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Moroccan Parliament obtains ‘Partner for Democracy’ status with PACE

In a resolution adopted today, the Parliamentary Assembly of the Council of Europe (PACE) decided to grant “Partner for Democracy” status to the Parliament of Morocco. This is the first parliament to be awarded this new status, created by PACE in January 2010 (1).

Endorsing the conclusions of the rapporteur on this question, Luca Volontè (Italy, EPP/CD), PACE considered that “the request by the Parliament of Morocco meets the formal criteria set forth in its Rules of Procedure”. It said that the Speakers of both Chambers of the Moroccan parliament had undertaken to pursue their efforts “to raise the awareness of the public authorities and the main players in politics and civil society of the need to make progress in the discussion of […] the death penalty” and to continue “to encourage the authorities concerned to maintain the de facto moratorium that has been established on executions of the death penalty since 1993.” They had also committed themselves to ensuring that “favourable conditions can be established for the holding of free, fair and transparent elections”, to promoting “the balanced participation of women and men in public life and politics” and to encouraging “the authorities concerned to accede to relevant Council of Europe conventions and partial agreements that can be signed and ratified by non-member states”.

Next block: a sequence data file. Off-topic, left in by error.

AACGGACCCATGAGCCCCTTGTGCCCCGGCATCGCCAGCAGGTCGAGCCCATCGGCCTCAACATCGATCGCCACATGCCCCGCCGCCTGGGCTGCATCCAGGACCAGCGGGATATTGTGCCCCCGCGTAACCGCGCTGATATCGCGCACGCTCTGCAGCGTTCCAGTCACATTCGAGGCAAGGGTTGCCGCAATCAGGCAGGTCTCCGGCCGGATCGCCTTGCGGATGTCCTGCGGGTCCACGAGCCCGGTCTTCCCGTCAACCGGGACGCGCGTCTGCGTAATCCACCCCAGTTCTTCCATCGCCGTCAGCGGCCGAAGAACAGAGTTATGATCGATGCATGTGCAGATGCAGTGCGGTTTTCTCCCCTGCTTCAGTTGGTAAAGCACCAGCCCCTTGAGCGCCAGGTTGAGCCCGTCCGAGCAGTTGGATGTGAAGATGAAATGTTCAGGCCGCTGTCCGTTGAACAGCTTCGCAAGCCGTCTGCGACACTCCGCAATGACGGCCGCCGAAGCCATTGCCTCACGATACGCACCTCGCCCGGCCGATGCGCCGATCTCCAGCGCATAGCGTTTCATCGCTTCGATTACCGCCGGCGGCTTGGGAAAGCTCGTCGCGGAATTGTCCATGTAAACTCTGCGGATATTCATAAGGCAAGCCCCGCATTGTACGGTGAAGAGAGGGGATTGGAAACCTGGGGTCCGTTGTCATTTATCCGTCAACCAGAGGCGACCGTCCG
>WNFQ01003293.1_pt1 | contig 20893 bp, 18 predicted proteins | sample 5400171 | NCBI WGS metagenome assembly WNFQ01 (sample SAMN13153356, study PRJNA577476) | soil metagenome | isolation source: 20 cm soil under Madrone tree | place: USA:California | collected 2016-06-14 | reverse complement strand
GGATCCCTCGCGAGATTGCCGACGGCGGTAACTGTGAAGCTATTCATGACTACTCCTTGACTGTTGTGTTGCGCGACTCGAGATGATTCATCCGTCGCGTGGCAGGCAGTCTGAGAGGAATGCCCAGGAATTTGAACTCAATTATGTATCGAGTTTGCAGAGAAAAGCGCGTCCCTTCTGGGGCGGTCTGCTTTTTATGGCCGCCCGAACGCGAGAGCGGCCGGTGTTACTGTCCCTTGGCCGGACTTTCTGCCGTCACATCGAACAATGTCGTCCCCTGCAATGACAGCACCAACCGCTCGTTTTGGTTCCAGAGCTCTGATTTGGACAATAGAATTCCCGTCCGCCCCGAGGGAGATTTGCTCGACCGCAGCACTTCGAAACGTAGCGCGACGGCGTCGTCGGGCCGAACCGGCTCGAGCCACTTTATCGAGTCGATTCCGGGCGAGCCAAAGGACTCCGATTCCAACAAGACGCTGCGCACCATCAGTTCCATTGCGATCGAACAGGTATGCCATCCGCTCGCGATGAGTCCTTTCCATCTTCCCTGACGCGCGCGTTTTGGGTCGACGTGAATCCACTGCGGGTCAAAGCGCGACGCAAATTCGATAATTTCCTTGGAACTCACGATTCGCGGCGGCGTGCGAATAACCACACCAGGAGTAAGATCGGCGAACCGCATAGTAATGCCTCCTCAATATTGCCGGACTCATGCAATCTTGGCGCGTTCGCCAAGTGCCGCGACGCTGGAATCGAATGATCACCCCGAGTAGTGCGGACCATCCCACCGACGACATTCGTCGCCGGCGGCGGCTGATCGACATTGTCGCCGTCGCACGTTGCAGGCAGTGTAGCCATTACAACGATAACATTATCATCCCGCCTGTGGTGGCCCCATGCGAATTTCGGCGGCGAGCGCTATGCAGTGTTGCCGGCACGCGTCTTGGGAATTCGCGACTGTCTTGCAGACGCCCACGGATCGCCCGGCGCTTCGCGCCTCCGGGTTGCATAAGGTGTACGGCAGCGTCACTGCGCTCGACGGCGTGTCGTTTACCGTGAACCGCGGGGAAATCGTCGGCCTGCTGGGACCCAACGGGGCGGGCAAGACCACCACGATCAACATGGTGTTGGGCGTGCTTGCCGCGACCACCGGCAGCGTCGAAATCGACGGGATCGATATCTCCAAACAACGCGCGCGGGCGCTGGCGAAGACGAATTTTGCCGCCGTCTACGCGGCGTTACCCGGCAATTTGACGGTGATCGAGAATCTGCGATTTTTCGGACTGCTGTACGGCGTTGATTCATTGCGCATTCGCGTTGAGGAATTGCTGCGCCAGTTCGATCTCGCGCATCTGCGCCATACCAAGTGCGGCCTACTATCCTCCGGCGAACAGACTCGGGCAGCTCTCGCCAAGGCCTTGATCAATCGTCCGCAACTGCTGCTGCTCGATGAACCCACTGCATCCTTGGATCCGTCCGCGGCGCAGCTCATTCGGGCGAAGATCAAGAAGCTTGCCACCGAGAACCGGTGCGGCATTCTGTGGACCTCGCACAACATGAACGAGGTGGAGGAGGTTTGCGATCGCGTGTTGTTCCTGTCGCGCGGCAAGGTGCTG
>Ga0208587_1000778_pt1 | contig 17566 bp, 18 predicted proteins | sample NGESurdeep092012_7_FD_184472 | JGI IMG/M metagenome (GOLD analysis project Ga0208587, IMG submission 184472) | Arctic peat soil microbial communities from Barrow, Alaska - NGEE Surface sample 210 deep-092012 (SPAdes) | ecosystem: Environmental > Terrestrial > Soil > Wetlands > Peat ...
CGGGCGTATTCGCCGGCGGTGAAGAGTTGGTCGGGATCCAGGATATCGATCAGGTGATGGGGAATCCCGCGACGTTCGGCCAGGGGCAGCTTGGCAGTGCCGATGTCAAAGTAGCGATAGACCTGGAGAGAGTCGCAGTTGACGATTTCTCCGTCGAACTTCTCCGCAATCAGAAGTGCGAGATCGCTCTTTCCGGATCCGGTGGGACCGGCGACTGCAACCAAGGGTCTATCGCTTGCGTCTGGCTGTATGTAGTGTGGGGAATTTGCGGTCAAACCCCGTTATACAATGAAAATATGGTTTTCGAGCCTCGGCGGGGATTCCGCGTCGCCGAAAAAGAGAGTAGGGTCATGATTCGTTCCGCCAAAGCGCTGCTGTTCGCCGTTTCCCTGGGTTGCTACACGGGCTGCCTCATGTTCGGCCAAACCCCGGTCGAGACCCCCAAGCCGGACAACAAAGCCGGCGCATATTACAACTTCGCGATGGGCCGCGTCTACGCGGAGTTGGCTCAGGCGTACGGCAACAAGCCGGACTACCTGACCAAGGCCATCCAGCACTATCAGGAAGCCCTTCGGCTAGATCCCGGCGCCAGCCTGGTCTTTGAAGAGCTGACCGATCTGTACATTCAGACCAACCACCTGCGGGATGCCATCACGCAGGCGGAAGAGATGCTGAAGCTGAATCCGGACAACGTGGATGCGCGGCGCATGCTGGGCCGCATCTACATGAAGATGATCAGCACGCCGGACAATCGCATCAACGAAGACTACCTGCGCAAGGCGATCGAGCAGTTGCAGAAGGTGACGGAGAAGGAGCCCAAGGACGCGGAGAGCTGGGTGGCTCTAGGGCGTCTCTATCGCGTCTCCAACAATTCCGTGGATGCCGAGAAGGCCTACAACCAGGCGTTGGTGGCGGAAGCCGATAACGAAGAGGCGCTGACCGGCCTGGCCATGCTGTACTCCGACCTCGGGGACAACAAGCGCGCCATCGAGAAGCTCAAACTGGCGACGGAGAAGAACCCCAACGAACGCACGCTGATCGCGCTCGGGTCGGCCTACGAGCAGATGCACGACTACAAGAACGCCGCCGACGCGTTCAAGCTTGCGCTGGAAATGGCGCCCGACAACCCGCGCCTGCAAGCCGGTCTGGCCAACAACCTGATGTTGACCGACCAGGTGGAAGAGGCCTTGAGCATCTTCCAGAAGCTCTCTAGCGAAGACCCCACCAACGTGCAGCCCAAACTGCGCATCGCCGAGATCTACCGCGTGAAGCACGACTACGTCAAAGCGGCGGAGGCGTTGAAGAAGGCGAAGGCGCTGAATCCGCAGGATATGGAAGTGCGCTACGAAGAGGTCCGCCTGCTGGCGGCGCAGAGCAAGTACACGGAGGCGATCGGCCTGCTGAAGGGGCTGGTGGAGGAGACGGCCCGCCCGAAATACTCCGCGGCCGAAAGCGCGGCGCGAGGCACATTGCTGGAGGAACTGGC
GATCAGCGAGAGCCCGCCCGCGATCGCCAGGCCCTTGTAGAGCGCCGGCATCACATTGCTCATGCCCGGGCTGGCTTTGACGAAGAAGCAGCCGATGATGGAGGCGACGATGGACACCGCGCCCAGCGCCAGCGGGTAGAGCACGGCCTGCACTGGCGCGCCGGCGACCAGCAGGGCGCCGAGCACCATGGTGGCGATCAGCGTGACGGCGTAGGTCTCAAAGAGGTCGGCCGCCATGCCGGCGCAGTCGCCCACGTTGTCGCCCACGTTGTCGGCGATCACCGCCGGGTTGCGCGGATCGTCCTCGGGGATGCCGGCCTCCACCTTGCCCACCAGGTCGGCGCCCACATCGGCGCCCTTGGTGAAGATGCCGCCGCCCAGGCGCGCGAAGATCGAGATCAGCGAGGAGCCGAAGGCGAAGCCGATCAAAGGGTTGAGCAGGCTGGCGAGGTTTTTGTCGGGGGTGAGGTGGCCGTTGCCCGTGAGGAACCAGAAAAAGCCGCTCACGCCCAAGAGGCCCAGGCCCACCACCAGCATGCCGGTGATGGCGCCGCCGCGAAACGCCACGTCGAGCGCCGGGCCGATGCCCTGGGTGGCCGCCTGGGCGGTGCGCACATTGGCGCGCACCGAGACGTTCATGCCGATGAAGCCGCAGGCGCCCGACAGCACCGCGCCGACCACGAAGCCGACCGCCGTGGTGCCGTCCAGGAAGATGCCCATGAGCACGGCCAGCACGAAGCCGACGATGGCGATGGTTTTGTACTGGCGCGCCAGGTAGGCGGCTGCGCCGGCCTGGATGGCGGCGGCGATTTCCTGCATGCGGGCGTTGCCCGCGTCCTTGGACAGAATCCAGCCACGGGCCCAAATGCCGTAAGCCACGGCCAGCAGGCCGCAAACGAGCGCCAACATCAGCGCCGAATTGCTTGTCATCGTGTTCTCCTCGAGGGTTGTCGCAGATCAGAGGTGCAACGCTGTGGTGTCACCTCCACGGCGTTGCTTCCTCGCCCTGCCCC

At the same time, the Assembly welcomed Morocco’s commitment to “deep constitutional, institutional, political and legal reforms”. In this context, PACE proposes a series of specific measures it regards as essential for strengthening democracy, the rule of law and respect for human rights and fundamental freedoms in Morocco. It has also decided to review, no later than two years from now, the stage achieved in implementing the political commitments taken by the Moroccan Parliament and to assess the progress made in the reforms.

It also encouraged the Secretary General of the Council of Europe, in co-ordination as appropriate with the European Union, “to mobilise the Organisation’s expertise, including that of the Venice Commission, with a view to contributing to the full implementation of democratic reforms in Morocco, in particular in the framework of the forthcoming constitutional reform”.